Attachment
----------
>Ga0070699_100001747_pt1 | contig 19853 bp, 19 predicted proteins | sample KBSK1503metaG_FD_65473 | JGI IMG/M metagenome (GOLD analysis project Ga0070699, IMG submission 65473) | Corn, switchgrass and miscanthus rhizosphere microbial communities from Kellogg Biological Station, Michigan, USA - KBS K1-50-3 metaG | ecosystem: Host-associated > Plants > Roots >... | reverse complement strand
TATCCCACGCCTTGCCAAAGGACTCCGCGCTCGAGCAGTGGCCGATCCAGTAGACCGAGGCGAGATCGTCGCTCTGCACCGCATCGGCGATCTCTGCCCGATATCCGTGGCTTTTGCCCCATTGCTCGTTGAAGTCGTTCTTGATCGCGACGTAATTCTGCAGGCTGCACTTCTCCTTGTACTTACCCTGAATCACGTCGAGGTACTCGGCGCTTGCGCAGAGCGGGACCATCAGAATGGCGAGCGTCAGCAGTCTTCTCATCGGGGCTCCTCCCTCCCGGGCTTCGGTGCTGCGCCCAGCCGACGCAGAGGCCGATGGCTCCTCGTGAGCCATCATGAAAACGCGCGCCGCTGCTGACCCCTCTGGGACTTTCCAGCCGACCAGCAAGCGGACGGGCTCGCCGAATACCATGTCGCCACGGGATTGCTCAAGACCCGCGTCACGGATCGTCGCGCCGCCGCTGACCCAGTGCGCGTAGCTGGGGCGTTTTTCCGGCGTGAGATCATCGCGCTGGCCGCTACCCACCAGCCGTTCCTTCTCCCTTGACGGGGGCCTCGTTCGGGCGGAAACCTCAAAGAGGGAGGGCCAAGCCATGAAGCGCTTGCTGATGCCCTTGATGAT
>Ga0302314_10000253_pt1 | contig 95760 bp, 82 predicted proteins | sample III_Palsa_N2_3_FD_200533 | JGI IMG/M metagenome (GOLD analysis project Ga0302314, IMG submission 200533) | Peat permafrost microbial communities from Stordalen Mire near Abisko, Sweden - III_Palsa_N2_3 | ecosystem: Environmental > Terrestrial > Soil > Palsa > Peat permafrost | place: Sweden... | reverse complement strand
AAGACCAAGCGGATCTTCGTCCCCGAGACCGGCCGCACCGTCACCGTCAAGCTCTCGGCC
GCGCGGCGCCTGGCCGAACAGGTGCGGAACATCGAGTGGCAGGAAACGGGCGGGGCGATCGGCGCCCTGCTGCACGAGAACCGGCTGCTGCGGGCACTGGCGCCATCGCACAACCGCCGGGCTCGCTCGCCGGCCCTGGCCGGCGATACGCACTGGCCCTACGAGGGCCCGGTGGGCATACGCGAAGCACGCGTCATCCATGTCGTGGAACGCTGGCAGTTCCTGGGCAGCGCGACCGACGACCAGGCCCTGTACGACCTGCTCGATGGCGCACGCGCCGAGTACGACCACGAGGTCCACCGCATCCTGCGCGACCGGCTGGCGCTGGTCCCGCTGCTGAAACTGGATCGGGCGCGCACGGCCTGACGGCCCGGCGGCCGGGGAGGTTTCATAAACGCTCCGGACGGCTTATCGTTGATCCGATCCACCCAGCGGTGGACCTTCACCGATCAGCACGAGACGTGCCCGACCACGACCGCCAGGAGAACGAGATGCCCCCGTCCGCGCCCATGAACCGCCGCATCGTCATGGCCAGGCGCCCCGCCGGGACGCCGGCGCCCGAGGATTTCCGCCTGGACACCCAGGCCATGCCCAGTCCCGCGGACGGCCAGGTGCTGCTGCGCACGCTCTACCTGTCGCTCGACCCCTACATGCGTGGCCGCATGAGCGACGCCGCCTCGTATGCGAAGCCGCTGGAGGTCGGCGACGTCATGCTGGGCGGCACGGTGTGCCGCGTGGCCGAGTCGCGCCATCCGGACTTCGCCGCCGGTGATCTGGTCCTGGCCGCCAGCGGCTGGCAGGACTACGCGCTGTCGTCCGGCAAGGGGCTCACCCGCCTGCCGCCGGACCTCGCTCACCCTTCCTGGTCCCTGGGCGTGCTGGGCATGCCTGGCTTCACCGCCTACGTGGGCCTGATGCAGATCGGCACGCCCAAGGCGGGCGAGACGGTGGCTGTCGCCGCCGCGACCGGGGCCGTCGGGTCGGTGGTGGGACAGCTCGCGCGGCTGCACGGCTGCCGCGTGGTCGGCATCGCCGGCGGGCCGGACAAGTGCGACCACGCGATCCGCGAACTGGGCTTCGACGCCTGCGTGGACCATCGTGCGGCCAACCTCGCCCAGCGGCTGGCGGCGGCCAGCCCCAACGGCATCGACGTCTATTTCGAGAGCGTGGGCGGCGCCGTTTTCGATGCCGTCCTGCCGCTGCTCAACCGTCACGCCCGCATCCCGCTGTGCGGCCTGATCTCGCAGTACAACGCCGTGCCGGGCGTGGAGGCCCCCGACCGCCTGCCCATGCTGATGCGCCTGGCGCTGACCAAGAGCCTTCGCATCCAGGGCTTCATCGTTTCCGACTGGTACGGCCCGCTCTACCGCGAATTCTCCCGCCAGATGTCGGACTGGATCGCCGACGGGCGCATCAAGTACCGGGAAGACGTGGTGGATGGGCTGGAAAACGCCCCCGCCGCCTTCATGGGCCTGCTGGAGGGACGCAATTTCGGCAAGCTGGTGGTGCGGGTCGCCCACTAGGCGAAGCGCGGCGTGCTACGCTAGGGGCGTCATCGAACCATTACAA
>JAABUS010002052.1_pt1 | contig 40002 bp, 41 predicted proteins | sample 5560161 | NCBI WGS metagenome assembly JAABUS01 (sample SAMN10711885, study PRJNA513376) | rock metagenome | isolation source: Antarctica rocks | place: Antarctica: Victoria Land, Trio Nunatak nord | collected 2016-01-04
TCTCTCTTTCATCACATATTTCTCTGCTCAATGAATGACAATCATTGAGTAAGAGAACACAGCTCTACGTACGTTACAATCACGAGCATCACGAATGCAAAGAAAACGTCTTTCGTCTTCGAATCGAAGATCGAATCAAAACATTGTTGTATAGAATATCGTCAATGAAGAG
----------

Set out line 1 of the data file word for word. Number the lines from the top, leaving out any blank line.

>Ga0070699_100001747_pt1 | contig 19853 bp, 19 predicted proteins | sample KBSK1503metaG_FD_65473 | JGI IMG/M metagenome (GOLD analysis project Ga0070699, IMG submission 65473) | Corn, switchgrass and miscanthus rhizosphere microbial communities from Kellogg Biological Station, Michigan, USA - KBS K1-50-3 metaG | ecosystem: Host-associated > Plants > Roots >... | reverse complement strand